Many of the analyses of individual poems are illuminating. I was delighted to find Sturm preaching the essentiality of the sonnet “Sailing or Drowning” to Curnow’s earlier work (p.165) – its idea of the uncertainty of “causality” in history is one with which I have frequently confronted classes. The analysis of “A Small Room with Large Windows” (pp.316-319) led me to read the poem more closely than I had previously done, and find things I had not expected. I could create a very long list of other interesting textual exegeses available here.
Another great merit of Sturm’s approach is to consider carefully Curnow’s alter ego Whim Wham, the satirical newspaper rhymster. As he first took up this role in the 1930s, young Curnow wrote : “I now enjoy a sort of nightmare local notoriety as a writer of funny verse: seem to have inherited the family curse of triviality in serious matters & great profundity in the trivial. Perhaps I shouldn’t blame my ancestry – it’s a very common Anglican trait.” (p.133)  For over five decades (1937 to 1988, to be precise), Whim Wham verses appeared first in the Christchurch Press and later in Auckland’s New Zealand Herald. Curnow could be very prickly with researchers and interviewers who asked him about Whim Wham, preferring to be discussed in terms of his “serious” poetry. But as Sturm appears to realise, the Whim Wham verses are often a better guide than the “serious” poems are, to how Curnow felt about topical and political issues at the time they arose.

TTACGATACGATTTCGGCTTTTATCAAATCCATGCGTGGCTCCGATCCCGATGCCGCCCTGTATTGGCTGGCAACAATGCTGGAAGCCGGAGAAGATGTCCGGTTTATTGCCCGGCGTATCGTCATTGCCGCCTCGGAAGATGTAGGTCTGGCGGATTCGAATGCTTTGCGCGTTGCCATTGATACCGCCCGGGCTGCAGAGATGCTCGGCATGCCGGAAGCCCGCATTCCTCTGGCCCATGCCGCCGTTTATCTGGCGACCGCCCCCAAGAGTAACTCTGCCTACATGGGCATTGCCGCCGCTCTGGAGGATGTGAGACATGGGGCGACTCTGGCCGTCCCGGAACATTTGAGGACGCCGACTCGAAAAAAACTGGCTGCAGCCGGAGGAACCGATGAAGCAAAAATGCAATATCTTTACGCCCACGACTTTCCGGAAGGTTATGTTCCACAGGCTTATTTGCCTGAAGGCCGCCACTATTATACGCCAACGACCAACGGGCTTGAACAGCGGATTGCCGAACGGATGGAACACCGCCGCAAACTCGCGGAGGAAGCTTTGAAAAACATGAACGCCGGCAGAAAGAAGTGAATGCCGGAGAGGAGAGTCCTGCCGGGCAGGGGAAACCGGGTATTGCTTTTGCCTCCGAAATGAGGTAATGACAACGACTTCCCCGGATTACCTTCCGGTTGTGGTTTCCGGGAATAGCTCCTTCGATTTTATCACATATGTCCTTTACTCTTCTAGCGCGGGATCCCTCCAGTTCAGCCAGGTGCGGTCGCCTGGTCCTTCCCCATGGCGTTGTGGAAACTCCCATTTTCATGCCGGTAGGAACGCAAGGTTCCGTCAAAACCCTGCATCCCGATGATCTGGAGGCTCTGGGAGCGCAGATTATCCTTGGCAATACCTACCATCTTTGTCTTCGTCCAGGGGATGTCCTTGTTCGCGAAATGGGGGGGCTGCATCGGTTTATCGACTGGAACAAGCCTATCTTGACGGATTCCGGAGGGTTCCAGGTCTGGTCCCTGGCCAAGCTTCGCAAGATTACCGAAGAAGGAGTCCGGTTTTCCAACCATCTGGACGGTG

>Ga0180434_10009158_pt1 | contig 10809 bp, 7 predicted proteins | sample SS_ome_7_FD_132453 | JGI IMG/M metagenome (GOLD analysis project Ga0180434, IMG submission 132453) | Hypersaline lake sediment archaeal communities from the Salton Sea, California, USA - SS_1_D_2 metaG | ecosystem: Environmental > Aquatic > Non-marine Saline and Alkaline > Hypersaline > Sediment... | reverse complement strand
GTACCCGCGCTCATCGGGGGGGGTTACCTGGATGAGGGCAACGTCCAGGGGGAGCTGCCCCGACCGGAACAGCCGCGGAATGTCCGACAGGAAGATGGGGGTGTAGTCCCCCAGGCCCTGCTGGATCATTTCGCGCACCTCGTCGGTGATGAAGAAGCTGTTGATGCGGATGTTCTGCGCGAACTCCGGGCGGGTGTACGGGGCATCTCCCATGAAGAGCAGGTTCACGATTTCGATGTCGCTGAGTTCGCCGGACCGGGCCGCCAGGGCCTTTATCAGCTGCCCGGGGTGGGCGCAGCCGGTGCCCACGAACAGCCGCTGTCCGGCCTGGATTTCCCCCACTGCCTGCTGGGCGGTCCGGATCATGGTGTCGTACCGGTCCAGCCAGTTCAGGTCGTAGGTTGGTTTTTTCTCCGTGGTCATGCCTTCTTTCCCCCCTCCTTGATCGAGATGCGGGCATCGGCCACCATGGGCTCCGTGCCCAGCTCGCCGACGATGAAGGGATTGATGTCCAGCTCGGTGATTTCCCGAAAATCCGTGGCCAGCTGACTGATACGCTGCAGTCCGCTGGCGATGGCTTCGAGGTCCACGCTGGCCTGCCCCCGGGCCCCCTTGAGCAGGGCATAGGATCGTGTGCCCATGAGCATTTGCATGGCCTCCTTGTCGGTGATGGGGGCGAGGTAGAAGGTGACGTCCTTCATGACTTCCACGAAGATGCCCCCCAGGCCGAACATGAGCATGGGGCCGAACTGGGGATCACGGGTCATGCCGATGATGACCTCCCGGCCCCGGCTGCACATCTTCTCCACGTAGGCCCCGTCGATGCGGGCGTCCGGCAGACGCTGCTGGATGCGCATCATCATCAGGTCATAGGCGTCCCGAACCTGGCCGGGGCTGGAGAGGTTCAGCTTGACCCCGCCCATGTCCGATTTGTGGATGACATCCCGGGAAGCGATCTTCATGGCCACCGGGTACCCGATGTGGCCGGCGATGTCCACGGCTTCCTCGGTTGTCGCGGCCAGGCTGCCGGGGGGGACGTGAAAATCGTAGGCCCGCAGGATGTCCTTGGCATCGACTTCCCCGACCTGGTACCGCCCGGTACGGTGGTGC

Some other major matters in Curnow’s biography were news to me.